I think this is the most important lesson I learned. While it may be great to travel to different locations for cons, if you don’t have a presence in the local area, you aren’t going to make much of a splash (unless you have someone vouching for you or unless you’re speaking to a group).

If you’re traveling to a different city for a speaking gig, great. You’ll likely do very well. If you’re just going to a con to sit at a table and try to sell books? Honestly, don’t expect to move much inventory. (I may be wrong, but that’s my observation.) When it comes to art or jewelry, people can make a decision immediately about purchasing. When it comes to a book? Well, that’s a time investment. It’s a much bigger decision. And I totally get that. But I came to sell books, and if that isn’t happening, I need to rethink my strategy.

Overall …

I had a great time at GalaxyFest, and I learned a ton. I came up with some awesome ideas for future promotions too. And the people I made connections with are folks I hope to work with in the future on some other projects.

How about you guys? Have you ever been to a con? What was your experience? Any tips or tricks you can offer?

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7 Comments

  • Claire B. Posted March 14, 2017 7:26 am

    I love going to Cons! I will say I’ve done much better at the Cons in my area than when I travelled across the state. Not sure what it is. I like taking someone with me to man the booth (usually my sister who is more extroverted 😛 ). I feel like more people approach when there’s more than one person behind the table? Also it gives you something to do.
    I usually have bookmarks that people can take. Usually if they don’t get a book, they’ll take a bookmark and that might turn into a sale later on. I usually also have a newsletter sign up sheet that I’ll make sure buyers are aware of. A good percentage will actually sign up.

    • Amy Williams Posted March 14, 2017 7:41 pm

      Hey, that’s a good idea. I would love to bring my sister in law along with me. She’s good at bringing people in!

      • Claire B. Posted March 14, 2017 10:57 pm

        Exactly why I make my sister come with me. 😀 I’m actually going to a con this weekend and she won’t be able to come so I’m trying to psych myself up for an exhausting weekend of extroverting. 😛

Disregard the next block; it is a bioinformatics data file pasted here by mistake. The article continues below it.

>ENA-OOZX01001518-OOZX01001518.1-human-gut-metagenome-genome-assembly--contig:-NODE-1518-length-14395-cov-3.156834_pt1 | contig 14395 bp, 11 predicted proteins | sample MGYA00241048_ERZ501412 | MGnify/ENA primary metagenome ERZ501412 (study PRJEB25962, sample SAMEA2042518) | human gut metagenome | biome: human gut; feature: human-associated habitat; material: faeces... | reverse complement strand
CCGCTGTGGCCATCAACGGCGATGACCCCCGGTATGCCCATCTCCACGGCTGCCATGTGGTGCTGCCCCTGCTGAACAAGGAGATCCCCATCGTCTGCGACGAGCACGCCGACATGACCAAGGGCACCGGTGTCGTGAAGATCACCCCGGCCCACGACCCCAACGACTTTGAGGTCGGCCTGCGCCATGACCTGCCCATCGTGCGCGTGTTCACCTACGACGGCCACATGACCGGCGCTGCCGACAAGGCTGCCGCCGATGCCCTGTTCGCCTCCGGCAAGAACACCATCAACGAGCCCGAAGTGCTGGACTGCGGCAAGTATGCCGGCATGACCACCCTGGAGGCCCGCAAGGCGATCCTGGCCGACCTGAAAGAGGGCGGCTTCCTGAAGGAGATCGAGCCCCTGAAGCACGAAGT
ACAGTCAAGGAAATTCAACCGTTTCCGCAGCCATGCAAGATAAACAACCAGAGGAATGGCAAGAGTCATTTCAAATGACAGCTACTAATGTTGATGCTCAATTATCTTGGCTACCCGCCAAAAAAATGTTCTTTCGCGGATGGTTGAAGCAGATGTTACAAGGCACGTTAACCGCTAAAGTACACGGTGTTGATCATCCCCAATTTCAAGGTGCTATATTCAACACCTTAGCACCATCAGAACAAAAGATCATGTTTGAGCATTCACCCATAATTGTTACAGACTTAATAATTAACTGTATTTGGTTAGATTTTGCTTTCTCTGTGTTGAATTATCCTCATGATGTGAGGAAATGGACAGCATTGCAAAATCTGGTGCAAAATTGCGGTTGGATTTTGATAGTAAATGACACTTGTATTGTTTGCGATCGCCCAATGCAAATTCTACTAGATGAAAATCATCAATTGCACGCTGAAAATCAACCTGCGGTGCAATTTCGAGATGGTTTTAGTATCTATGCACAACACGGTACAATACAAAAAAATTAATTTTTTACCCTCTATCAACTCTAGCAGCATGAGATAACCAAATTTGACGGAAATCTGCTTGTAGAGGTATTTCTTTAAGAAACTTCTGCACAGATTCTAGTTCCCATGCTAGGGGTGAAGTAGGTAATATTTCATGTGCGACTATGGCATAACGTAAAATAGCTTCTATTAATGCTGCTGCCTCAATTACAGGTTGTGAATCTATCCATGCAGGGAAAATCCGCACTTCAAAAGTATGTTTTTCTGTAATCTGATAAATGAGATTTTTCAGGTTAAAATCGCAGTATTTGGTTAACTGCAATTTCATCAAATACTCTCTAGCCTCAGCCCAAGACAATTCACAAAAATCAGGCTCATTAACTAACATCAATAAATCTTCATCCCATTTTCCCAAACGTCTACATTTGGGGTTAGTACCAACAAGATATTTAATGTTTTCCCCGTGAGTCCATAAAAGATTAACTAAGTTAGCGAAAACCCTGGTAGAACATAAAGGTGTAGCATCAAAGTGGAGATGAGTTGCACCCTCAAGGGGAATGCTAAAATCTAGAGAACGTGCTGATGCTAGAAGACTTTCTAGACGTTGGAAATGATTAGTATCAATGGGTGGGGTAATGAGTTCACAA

• Pam Halter Posted March 14, 2017 11:35 am

    Good advice!

    I’ve only been to one Con – Faeriecon East – and yeah, the COSTUMES!! I felt like such a newbie. Ha! And I’d love to go again someday. The vendor tables are super expensive, so I’d have to figure out what else to have besides books. And it would probably be best to bring a friend along to help. But I totally want to do it.

    • Amy Williams Posted March 14, 2017 7:42 pm

      The vendor tables ARE really pricey. I went with an Artist Alley space, which was much less. Granted, you didn’t have as much room, but it was right out in the middle of everything. So I still saw a lot of traffic.

  • Kat Heckenbach Posted March 14, 2017 4:09 pm

    Glad you had a good time! I’ve done several local cons and really enjoy it. Here’s what I’d add to your (already very good) list:

    If you can, get on panels. The audience members get to hear you talk and often if someone is impressed with or touched by something you say they will buy a book. I think it can give you a sense of legitimacy as an author, too.

    Make sure you have a sign-up sheet so people can sign up for your newsletter. And definitely have bookmarks and business cards sitting out for people to take. (Oh, and they don’t always realize those are free for the taking, so encourage them to take one.)

    Get to know the other authors at the con. If you find out about another event, contact them and let them know, and often they will do the same in turn. (Indies helping indies!)

    • Amy Williams Posted March 14, 2017 7:41 pm

      Kat, those are awesome suggestions! Thank you so much for your input. I’m definitely planning to try another con, one that’s more local to where I am. And I’ll see if I can do some speaking or teaching. That seems to be the best way to attract attention to the books. =D